Thus, the '756 Patent requires phosphate builders which have fallen into environmental disfavor for use in detergents as well as two builder auxiliaries, one of which can be a copolymer of maleic anhydride with other polymerizable monomers. Examples 24-26 of the '756 Patent employ 1%, 1%, and 0.5%, respectively, of GANTREZ AN139 which is a copolymer of maleic anhydride and methyl vinylether. Among the variety of monomers which are taught are those of the formula R4 R6 C═CR5 R7 where each of R4 to R7 is --H or and alkyl group such that R4 to R7 together have from 1 to 20 carbon atoms, R4 to R7 each optionally being hydroxy substituted. However these polymers are used in conjunction with a polyphosphonate for a purpose different from that of the method of the present invention. A further point of difference is that on page 10, the '756 Patent teaches that when the olefins of the previously described formula are used, the copolymers are preferably of high molecular weight and are preferably based on ethylene which is not operative in the method of the present invention. This teaching is present although page 16 of the '756 Patent contains the same language concerning substitution of other maleic acid copolymers such as those employing 1-hexene as is found on page 30 of Smith et al.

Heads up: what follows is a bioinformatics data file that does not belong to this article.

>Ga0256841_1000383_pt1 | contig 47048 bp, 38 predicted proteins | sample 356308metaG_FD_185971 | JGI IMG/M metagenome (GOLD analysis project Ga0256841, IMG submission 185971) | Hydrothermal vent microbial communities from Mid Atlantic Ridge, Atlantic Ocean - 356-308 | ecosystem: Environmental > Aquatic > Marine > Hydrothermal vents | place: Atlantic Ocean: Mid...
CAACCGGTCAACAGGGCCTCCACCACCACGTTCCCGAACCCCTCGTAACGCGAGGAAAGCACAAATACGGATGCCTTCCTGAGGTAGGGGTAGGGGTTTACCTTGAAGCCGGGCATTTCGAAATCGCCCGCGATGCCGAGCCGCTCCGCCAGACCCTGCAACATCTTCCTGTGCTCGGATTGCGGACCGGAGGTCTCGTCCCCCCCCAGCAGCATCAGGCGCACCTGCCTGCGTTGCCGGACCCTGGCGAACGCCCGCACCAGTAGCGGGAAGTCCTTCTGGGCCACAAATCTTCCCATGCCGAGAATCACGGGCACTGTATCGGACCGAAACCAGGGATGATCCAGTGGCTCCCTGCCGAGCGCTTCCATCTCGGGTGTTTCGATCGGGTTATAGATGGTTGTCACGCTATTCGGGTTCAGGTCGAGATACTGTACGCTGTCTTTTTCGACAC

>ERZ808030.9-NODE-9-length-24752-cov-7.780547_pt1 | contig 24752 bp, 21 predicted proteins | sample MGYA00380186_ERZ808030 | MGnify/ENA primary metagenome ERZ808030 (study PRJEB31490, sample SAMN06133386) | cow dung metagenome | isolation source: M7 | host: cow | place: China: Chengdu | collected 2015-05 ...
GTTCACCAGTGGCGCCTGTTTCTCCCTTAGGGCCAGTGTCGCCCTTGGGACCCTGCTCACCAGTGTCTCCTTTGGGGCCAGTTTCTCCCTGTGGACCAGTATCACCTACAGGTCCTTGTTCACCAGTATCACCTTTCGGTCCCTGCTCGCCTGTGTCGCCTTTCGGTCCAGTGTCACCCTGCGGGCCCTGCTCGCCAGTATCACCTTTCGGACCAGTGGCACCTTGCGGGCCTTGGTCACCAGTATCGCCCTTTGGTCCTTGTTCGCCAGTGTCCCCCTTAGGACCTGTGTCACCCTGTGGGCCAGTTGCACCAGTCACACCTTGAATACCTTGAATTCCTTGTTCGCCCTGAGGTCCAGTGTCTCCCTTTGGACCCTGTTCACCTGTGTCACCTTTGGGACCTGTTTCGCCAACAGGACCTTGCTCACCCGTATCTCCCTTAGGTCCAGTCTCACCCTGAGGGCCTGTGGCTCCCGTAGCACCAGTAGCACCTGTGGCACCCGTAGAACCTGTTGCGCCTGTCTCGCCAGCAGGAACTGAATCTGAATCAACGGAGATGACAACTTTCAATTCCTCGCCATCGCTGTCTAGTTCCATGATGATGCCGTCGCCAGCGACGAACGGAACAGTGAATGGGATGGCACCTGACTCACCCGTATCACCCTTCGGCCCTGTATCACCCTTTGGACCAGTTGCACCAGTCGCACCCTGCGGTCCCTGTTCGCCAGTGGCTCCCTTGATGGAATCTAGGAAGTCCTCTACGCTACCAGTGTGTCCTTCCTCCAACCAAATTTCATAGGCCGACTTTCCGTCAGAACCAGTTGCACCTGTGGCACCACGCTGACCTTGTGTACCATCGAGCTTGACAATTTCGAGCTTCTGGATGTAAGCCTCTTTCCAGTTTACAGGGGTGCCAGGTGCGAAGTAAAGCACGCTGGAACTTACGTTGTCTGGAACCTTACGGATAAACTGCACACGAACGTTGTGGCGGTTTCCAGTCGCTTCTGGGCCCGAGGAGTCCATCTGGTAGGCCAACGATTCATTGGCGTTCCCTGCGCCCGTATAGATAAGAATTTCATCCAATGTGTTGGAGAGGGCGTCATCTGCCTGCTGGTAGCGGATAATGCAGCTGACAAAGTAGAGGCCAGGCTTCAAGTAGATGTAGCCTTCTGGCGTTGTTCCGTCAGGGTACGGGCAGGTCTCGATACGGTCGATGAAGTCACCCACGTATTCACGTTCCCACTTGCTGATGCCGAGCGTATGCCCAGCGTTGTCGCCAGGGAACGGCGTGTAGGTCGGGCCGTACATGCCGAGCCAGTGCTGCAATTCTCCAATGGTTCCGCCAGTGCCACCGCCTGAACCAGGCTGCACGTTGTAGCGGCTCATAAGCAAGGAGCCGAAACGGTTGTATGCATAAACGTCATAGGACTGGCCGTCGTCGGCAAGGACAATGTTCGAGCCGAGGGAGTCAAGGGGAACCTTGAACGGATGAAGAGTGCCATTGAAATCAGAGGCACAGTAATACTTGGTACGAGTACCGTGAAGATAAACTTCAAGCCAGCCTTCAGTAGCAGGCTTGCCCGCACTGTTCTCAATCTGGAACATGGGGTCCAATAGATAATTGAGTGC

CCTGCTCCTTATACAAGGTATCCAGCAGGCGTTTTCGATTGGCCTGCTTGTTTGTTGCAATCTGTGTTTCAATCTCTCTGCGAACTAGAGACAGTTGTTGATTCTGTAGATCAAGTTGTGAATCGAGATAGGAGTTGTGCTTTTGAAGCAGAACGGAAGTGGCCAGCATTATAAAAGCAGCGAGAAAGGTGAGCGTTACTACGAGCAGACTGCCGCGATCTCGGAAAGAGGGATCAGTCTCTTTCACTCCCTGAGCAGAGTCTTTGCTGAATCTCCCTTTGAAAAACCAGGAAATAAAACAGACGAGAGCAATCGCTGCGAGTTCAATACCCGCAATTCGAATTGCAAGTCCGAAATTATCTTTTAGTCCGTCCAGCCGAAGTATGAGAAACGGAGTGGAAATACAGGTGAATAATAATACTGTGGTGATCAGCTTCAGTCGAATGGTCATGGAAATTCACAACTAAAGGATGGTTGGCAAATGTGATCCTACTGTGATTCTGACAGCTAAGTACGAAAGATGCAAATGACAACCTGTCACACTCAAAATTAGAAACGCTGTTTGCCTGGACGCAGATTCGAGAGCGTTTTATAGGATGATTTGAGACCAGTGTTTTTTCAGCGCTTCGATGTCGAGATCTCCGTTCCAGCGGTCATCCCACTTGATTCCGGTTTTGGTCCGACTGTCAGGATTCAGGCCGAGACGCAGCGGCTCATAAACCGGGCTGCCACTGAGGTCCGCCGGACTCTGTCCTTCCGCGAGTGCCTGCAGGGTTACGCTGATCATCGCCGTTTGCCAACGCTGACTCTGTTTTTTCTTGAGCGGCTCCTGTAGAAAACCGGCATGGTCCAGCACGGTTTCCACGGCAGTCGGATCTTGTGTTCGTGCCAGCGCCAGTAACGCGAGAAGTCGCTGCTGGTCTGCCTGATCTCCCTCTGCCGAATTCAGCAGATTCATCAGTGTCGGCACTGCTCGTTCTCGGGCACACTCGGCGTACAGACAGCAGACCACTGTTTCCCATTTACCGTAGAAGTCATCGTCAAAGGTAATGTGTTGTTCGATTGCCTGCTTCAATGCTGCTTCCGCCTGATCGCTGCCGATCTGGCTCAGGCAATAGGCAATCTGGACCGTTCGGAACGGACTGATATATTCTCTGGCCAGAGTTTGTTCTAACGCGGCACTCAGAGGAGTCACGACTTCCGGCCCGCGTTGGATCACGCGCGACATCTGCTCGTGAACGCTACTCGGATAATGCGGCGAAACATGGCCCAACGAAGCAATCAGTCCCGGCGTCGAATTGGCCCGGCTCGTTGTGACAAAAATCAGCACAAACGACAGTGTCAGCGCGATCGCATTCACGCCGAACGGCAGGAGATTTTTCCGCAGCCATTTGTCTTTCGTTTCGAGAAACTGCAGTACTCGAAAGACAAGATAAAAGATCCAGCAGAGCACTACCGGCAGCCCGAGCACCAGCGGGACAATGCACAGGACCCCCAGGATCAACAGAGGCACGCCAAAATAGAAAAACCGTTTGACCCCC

Therefore neither Smith et al. nor the '756 Patent suggest the method of the present invention which requires certain specific hydrolyzed polymers of maleic anhydride and alpha olefins to serve as hydrotropes in certain built liquid detergent compositions which contain nonionic surfactants.
Detergent compositions containing polymers as builders are old and well known in the art. A number of these patents can be seen by reviewing the literature.